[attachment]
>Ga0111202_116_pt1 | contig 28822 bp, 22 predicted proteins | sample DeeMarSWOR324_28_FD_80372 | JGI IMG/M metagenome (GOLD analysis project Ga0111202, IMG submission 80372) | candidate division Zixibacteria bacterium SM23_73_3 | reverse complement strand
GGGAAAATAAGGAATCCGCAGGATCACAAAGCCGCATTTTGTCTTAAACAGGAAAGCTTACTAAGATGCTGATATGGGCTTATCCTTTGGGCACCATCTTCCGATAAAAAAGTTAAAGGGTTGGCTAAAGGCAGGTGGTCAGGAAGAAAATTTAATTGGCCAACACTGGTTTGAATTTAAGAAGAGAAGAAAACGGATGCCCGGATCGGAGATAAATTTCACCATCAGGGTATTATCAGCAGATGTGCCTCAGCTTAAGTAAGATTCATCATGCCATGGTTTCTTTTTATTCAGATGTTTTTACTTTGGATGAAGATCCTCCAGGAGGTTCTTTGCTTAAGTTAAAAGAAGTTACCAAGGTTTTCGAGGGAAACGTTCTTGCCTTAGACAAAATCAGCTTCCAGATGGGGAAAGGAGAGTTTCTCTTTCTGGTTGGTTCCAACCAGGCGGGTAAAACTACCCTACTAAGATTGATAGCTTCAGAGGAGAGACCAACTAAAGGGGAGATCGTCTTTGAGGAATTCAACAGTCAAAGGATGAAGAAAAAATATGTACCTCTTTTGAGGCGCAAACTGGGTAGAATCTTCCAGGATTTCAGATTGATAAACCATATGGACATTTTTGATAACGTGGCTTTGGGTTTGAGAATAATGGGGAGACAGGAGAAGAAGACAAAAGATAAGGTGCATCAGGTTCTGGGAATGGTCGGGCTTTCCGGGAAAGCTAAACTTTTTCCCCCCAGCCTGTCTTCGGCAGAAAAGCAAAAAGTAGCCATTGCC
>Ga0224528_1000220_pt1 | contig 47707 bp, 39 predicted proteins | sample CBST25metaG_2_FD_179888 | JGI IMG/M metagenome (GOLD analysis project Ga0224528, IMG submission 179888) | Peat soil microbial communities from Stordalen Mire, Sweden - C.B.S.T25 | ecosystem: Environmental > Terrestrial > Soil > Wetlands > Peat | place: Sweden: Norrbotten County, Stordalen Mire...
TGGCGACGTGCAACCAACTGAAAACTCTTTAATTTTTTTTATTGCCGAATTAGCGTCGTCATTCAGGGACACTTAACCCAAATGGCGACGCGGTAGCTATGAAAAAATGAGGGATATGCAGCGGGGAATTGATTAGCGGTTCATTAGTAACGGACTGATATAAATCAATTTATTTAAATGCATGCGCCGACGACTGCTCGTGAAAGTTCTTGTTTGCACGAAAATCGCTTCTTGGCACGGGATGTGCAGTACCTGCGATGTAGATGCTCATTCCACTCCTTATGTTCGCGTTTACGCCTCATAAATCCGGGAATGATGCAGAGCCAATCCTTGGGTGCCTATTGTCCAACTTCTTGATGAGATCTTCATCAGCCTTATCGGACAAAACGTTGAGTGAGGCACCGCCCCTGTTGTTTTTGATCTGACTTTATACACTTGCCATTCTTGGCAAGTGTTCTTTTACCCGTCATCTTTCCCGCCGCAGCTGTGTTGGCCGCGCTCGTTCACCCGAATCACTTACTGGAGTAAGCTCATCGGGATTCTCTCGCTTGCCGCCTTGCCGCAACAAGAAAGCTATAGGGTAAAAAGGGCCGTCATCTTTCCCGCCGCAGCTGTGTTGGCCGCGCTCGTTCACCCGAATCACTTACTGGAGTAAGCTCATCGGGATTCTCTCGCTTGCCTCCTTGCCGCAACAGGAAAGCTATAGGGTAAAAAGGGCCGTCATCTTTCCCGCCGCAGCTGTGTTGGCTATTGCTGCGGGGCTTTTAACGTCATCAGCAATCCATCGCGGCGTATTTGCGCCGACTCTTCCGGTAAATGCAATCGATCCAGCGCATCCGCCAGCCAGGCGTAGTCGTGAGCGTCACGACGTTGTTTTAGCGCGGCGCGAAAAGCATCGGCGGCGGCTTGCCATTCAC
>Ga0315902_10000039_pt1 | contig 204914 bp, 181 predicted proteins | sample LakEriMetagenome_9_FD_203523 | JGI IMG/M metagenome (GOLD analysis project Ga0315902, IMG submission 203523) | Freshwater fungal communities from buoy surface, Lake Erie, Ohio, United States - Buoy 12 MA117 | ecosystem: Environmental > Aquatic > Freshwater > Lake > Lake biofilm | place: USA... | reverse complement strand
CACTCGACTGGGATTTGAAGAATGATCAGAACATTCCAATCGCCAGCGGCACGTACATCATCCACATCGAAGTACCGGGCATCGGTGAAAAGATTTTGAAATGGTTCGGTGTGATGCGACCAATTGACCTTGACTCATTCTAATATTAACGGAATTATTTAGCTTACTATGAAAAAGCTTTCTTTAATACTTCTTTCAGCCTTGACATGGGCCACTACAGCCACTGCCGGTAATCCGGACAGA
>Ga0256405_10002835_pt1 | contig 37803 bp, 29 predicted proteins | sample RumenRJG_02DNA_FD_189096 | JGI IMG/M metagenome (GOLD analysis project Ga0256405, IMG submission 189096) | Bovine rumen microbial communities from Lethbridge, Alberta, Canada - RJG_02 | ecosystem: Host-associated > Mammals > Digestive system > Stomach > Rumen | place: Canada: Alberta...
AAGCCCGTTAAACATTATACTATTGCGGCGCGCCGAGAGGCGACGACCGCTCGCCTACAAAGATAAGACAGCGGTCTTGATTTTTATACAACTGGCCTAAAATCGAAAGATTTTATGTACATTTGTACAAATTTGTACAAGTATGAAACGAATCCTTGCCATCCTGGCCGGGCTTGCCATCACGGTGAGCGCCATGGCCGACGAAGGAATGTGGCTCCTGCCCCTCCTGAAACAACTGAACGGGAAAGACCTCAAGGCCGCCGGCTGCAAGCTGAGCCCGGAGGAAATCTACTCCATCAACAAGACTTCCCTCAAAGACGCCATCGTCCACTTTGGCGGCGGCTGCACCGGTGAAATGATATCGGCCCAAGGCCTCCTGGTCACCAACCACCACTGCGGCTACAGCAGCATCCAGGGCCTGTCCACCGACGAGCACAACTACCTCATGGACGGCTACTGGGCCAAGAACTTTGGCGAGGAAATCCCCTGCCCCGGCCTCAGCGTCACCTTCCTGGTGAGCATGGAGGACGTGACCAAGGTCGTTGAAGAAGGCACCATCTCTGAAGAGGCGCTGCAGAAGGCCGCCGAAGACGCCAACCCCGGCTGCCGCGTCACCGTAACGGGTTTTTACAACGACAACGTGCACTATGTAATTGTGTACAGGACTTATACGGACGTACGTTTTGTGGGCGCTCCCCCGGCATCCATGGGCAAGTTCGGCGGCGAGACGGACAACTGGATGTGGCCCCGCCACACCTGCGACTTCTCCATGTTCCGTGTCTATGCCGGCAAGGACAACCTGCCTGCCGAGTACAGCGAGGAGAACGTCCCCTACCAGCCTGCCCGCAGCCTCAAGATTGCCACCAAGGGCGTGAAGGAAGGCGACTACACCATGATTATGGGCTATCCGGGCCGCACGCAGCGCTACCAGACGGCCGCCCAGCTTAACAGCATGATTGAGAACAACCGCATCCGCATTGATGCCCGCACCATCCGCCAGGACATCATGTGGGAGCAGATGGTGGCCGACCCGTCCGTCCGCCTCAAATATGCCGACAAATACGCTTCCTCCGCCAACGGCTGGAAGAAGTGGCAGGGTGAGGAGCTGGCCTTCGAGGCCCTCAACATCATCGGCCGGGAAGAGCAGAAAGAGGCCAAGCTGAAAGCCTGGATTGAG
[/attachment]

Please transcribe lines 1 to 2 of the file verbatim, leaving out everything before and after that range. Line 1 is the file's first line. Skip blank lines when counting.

>Ga0111202_116_pt1 | contig 28822 bp, 22 predicted proteins | sample DeeMarSWOR324_28_FD_80372 | JGI IMG/M metagenome (GOLD analysis project Ga0111202, IMG submission 80372) | candidate division Zixibacteria bacterium SM23_73_3 | reverse complement strand
GGGAAAATAAGGAATCCGCAGGATCACAAAGCCGCATTTTGTCTTAAACAGGAAAGCTTACTAAGATGCTGATATGGGCTTATCCTTTGGGCACCATCTTCCGATAAAAAAGTTAAAGGGTTGGCTAAAGGCAGGTGGTCAGGAAGAAAATTTAATTGGCCAACACTGGTTTGAATTTAAGAAGAGAAGAAAACGGATGCCCGGATCGGAGATAAATTTCACCATCAGGGTATTATCAGCAGATGTGCCTCAGCTTAAGTAAGATTCATCATGCCATGGTTTCTTTTTATTCAGATGTTTTTACTTTGGATGAAGATCCTCCAGGAGGTTCTTTGCTTAAGTTAAAAGAAGTTACCAAGGTTTTCGAGGGAAACGTTCTTGCCTTAGACAAAATCAGCTTCCAGATGGGGAAAGGAGAGTTTCTCTTTCTGGTTGGTTCCAACCAGGCGGGTAAAACTACCCTACTAAGATTGATAGCTTCAGAGGAGAGACCAACTAAAGGGGAGATCGTCTTTGAGGAATTCAACAGTCAAAGGATGAAGAAAAAATATGTACCTCTTTTGAGGCGCAAACTGGGTAGAATCTTCCAGGATTTCAGATTGATAAACCATATGGACATTTTTGATAACGTGGCTTTGGGTTTGAGAATAATGGGGAGACAGGAGAAGAAGACAAAAGATAAGGTGCATCAGGTTCTGGGAATGGTCGGGCTTTCCGGGAAAGCTAAACTTTTTCCCCCCAGCCTGTCTTCGGCAGAAAAGCAAAAAGTAGCCATTGCC